16-pixel handheld gaming

What we need in today’s handhelds is LESS resolution. Take a look at the video after the break to see the exciting action that [Bruno Pasquini] 4×4 LED matrix handheld game delivers. The device is made up of 16 bi-color LEDs, four buttons, and a PIC 16F628. There’s no schematic yet but it looks like there’s no need for shift registers, just some transistors to handle the current load for the rows of each color. We’ve seen a 64-pixel handheld that plays Super Mario Brothers, but this portable brings a top scrolling racing game with just 25% of that display size.

[Thanks Mike]


  1. nezoomie says:

    That’s beatiful. Really.

  2. smaddox says:

    Looks like a hard coded map for the game. What, no dynamic generation algorithm?

    No but seriously, nice build. The multicolor LED’s could lead to some interesting games. The two buttons is a bit of a limitation, though.

  3. biozz says:

    is it stereoscopic 3d compatible?

  4. Spork says:

    I’m sure you could easily interface the PSP joystick as we’ve seen done int he past if you wanted to give more movement.

    Dynamic generation was the first improvement I thought of. Shouldn’t be terribly difficult to achieve, right? I guess you could have predefined maps and pseudo-randomize the order.

  5. T313C0mun1s7 says:

    @biozz Well, I am viewing it using both eyes and he pulled it forward in the frame – so YES.

  6. M4CGYV3R says:

    I got very good at that game when I figured out how to code it for my calculator instead of learning math.

  7. dan says:

    It’s like tetris from the point of view of a fly trapped in the middle of the game.

  8. 8-[ says:

    You could achieve randomisation in an even simpler way: Just create a large set of different obstacles and let the uC mix them together to a map of lets say 200 obstacles. After the player crosses the 200. the uC puts a new map together and the player advances to the next level.

  9. localroger says:

    I remember one of the very earliest handheld electronic games — this would have been in the late 1970’s, when scientific calculators were a luxury only actual scientists could afford and a 4-function calc would set you back thirty bucks. There were games in calculator form factor (and also costing twenty or thirty bucks) using 7-segment displays to implement games like this. I remember one in particular was a “football” game where you tried to advance from left to right on the top, middle, or lower line against “blockers” that would come at you.

    Hmmmm, I’m getting an idea…

  10. Spork says:

    Yeah, that’s exactly what I was thinking. When I said “map”, I was thinking like 2-6 rows of graphics that make up a little obstacle or something.

  11. Hitek146 says:

    Hmmm. Seems like this game only requires bi-color LEDs in the bottom row. Nice build, though…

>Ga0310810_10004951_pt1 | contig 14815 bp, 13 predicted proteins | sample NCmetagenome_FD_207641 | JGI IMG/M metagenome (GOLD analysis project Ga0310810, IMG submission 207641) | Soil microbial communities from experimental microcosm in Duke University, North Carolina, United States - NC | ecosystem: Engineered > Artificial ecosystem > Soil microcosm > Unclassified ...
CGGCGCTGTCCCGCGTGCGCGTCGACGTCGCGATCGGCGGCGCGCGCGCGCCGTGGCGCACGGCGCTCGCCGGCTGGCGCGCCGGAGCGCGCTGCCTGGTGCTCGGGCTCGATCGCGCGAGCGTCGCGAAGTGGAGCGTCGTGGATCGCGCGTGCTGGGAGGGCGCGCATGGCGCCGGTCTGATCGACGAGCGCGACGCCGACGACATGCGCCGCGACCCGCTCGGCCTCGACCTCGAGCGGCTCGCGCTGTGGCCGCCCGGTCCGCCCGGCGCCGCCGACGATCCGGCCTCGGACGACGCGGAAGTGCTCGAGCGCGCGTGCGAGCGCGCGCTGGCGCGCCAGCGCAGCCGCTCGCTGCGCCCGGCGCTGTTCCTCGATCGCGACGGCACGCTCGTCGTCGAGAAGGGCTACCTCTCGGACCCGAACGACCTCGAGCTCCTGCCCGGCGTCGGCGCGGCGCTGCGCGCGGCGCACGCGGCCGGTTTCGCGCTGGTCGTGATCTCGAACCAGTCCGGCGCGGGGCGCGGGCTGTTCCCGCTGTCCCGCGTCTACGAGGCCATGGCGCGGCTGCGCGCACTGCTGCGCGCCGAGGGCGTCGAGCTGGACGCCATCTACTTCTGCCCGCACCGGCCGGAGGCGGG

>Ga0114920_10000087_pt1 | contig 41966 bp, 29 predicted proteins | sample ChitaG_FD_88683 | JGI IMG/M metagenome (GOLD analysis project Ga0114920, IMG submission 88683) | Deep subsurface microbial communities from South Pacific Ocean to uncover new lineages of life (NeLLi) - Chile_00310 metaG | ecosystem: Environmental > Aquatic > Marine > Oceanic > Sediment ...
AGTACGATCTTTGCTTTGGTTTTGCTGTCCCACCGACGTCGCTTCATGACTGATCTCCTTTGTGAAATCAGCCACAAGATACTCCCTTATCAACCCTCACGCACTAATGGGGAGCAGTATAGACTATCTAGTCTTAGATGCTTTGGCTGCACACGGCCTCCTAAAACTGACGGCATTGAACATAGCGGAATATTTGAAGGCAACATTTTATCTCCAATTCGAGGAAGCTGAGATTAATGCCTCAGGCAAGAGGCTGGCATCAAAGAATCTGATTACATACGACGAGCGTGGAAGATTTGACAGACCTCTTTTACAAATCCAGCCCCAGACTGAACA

12. Hirudinea says:

    Real retro, let me get my bell bottoms on (or whatever the hell the wore in the 70’s I can’t remember.)

  13. Anonymous says:

    But can it play Crysis?

  14. DeKay says:

    @localroger, I had that game as well.

    You could either run or pass. The run formation looked like this. Your linebacker was obviously on the left.

    If you passed, it looked like this

    Leftmost guy was the QB, top right was the blocker, and bottom right was your receiver. Passing was cool because your pass was represented by a decimal point that went left -> right across the screen. After you caught the pass, you’d get to run and pile up extra yardage.

    The game was easy to beat when you got a few patterns down, but still a lot of fun.

  15. DeKay says:

    Argh, the editor screwed up my formatting >:-<

  16. steaky says:

    you could generate it randomly, so long as you ensure that path remains clear and no dead ends. wouldnt be too hard either.

  17. Mike says:

    I say go for even lower resolution: http://en.wikipedia.org/wiki/Simon_%28game%29

  18. bwmetz says:

    localroger is probably remembering the Mattel Auto Race, which is considered to be the first all-electronic handheld game.


    I remember wasting a lot of time playing a knock-off version that had a slider to let the “car”, i.e. red LED rectangle, switch lanes to avoid the other cars coming toward it. I think there were only nine segments or maybe 12 in all (three rows wide). The case on ours was even vaguely shaped like a car from Blade Runner and had “music” and crash sounds.

    So imagine my joy when we finally got the Atari 2600 with Pole Position.

  19. Brunoip says:

    Thanks for the article.
    I am going to publish a guide very soon.
    Regards, Bruno Pasquini.

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